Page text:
Putin, James Sears, Ian Hurd discussed on Jim Bohannon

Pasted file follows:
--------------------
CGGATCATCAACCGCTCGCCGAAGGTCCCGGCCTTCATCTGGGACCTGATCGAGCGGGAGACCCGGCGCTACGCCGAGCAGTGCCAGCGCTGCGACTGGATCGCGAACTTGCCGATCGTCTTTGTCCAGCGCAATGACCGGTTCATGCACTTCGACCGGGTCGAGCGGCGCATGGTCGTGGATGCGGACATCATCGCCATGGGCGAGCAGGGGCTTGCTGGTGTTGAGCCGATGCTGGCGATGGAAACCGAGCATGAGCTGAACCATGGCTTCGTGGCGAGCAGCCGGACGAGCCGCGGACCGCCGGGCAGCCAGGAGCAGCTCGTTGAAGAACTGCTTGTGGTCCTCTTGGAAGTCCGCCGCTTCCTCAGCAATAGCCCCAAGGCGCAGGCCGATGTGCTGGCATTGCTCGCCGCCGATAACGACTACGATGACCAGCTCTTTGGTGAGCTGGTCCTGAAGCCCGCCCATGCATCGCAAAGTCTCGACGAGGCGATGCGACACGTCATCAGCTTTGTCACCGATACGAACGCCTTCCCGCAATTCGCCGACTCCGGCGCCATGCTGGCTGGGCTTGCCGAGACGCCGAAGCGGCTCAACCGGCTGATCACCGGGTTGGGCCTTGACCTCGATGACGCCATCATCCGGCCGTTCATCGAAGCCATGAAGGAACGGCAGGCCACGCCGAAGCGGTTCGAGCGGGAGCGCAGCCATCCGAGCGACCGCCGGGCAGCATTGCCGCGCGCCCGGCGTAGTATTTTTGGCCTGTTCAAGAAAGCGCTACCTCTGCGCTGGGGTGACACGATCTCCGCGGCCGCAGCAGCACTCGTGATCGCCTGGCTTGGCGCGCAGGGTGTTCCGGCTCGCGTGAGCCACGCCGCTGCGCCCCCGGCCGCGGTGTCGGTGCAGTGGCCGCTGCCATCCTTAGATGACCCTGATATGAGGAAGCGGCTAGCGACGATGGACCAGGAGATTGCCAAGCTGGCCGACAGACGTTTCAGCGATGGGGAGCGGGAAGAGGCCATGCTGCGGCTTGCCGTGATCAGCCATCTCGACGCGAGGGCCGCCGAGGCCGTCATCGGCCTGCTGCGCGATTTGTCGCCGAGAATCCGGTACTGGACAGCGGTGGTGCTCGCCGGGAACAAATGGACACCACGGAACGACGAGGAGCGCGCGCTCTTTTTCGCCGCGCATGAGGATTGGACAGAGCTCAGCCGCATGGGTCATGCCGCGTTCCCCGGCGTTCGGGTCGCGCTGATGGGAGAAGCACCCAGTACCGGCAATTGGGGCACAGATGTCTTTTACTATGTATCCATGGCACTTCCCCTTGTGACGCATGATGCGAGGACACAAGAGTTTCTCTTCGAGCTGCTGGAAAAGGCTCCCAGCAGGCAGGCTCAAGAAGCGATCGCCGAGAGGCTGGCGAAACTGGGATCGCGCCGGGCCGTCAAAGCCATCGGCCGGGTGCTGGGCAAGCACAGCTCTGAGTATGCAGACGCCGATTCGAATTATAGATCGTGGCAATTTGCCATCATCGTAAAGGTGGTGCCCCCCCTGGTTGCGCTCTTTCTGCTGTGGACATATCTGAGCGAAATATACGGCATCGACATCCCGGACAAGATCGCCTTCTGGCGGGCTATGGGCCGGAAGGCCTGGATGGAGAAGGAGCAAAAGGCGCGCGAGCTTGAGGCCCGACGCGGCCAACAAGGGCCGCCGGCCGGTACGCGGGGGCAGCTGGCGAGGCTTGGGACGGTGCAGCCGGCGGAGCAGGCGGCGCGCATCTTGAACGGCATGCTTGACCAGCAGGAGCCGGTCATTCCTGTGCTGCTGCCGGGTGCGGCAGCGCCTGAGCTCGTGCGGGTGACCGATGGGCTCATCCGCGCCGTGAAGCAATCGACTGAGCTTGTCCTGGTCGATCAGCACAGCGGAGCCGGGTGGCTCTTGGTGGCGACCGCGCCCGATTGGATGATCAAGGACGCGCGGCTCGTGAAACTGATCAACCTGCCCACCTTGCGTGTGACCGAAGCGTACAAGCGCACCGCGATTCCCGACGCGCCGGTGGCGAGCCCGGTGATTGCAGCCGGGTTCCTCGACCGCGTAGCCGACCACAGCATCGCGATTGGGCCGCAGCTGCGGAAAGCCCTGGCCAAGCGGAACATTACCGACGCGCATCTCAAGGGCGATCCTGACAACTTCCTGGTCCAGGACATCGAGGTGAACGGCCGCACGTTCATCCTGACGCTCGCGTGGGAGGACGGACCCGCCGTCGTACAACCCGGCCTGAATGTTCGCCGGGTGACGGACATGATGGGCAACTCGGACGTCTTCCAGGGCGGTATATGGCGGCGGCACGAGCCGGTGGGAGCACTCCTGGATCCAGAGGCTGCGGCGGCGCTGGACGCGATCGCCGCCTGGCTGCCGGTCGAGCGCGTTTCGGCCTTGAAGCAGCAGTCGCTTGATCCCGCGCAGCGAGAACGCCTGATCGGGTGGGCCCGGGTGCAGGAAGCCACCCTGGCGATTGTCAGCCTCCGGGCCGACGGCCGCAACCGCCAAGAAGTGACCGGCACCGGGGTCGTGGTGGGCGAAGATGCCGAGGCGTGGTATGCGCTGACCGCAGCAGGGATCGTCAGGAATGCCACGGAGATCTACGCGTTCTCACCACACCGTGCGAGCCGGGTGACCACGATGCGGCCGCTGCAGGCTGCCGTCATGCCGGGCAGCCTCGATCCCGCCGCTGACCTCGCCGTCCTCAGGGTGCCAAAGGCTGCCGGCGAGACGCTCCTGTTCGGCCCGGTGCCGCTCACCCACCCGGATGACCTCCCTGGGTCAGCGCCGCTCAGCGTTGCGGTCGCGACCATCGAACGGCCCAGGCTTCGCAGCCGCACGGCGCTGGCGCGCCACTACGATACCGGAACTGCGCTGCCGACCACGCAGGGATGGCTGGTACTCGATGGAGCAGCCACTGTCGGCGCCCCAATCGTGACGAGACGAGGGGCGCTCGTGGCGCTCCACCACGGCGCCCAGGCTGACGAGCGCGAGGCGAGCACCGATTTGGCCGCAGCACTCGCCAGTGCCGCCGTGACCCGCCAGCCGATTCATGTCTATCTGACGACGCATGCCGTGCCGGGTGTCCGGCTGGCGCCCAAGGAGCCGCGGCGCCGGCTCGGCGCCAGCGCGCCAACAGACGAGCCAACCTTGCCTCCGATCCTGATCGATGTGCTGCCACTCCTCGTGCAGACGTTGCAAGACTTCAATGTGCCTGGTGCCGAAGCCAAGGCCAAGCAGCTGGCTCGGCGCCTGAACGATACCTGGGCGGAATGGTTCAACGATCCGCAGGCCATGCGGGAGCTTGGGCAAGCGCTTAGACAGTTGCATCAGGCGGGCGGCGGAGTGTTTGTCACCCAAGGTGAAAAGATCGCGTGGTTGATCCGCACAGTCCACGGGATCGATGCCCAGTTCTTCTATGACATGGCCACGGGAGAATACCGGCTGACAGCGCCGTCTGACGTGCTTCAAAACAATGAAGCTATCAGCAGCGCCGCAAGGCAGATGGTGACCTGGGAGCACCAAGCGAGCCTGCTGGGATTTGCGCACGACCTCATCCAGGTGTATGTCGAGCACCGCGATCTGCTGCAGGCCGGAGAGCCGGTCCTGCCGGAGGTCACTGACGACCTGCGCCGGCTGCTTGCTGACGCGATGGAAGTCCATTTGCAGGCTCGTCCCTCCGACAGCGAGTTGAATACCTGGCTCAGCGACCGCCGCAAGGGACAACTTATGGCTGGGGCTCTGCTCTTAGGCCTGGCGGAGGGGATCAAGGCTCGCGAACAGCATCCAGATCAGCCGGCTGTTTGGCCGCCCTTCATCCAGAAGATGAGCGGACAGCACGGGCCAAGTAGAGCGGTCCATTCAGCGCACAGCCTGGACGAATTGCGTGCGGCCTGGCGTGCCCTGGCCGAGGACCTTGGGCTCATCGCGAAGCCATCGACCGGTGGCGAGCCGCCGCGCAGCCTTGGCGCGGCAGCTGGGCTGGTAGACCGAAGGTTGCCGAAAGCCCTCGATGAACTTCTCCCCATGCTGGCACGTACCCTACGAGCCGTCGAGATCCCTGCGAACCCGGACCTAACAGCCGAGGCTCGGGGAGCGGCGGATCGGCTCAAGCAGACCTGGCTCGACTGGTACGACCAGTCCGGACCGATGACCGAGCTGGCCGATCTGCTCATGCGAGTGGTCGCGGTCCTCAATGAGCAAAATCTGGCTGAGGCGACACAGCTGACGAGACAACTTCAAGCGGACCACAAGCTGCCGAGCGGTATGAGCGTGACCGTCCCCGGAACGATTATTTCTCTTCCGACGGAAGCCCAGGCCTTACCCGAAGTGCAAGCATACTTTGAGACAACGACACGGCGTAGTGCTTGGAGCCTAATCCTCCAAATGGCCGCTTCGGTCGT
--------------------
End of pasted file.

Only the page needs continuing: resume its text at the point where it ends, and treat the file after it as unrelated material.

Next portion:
A little bit as the morning goes on but then get right back up after the morning rush it's 41° right now at O'Hare 43 at midway We have cloudy skies right now across the area It's 39 up in Waukegan 39 as well down in Kankakee 34° on the lakefront I'm James Sears on Chicago's very own 7 20 WGN We'll talk to my next guest Ian Hurd and then we will get to the Wikipedia description of the lobster you'll want to stick around for that In her joined us a few days ago he is a Professor of political science and the director of the Weinberg college center for international and area studies at northwestern university He wrote a book called how to do things with international laws suddenly he is a most expert person on how sanctions may or may not persuade Vladimir Putin to behave Or is he expert on this Ian you're on WG and radio again how are you today I'm doing well Thanks for having me How about that introduction Are you expert on what the pliability is of Vladimir Putin here I think there is things in the future that nobody knows So there's no experts on that But I do think the sanctions can raise the costs on Putin and the people who keep them in power And that made in the medium term shift what's happening in Russia What do you mean shift Well it might be a way to convince some of the people who help keep Putin in power that he's not worth their effort anymore And so that might add some cracks to the structure that Putin has built where he's basically got no opponents and there's no grass roots movement against him He's crushed it all but there might be cracks in that if the oligarchs are the people who benefit from him find it hard to do the sort of stuff that they like to do around the world like by Mercedes and go to Switzerland for skiing send their kids to college in the U.S. Thomas Friedman referred to that in his New York Times piece today He said the least likely of three scenarios though is one that could have the best outcome and that is the Russian people maybe who you're talking about maybe not demonstrate as much bravery and commitment to their own freedom as the Ukrainian people have shown to theirs and deliver Salvation by ousting Putin from office many Russians must be starting to worry that as long as Putin is their present and future leader they have no future And then he talks about how these rich people these rich Russians who plundered the country over the years he says if Putin goes ahead and levels Ukraine's biggest cities and its capital Kyiv he and all of his cronies will never see London or New York or their apartments again He said there will be no more Davos no more saint Moritz instead they will be locked in a big prison called Russia with the freedom to travel only to Syria Crimea Belarus North Korea and China may be their kids will be thrown out of private boarding schools from Switzerland to Oxford Well I think it's right to focus on those elites because those are the people who have profited from Putin's rule and in a way they're probably the people who enable him to stay in power One wouldn't want to blame the regular people in Russia who are forced to live under this rule It's not their fault that they've got this dictator But those elites get away with a lot And they get away with a lot in part because the global financial system allows them to They can buy the apartments in London and they can park their yachts in Malta and hide their assets in the Cayman Islands So I think one of the most encouraging things to come out of this whole disaster is the way that the world might finally be taking some real action against that recycling of crooked dollars But it does seem then that the only way to punish Putin is to punish the people And would you agree Maybe you wouldn't I don't know if there's any truth to this but the Russian people are victims of Putin too Maybe there's no truth to that right They elected him but I don't know how true the elections are The elections are fake I think you're right The Russian people aren't to blame for Putin He has taken over and he puts his opponents in jail or kills them whenever he can find them So they are his first victims I think you're right the Russian people It's this one percenter class the oligarchs of Russia who are the beneficiaries of his rule and also in a sideways sort of way the ones who make it possible for him to stay in power I think a lot of the American sanctions the European sanctions now are designed to convince those people that it's not worth propping up Putin anymore It's amazing that we have these economic tools and other I guess means that aren't soldiers on the ground to get his attention to maybe try and move the needle I still wonder why we didn't just use every last one of them on Monday It does look like the Biden administration has been really doing its homework over the last few months to get ready worried that this might be what's happening and that they've got pretty good plans in place I think to cut off the financial flows that the oligarchs use to get their money out of Russia But you're right It makes you wonder why these tools weren't used before It's a really interesting comment on the state of the world isn't it that we have these governments that seem so powerful And we have these banks that seems so separate the financial system but when it comes down to it if the U.S..

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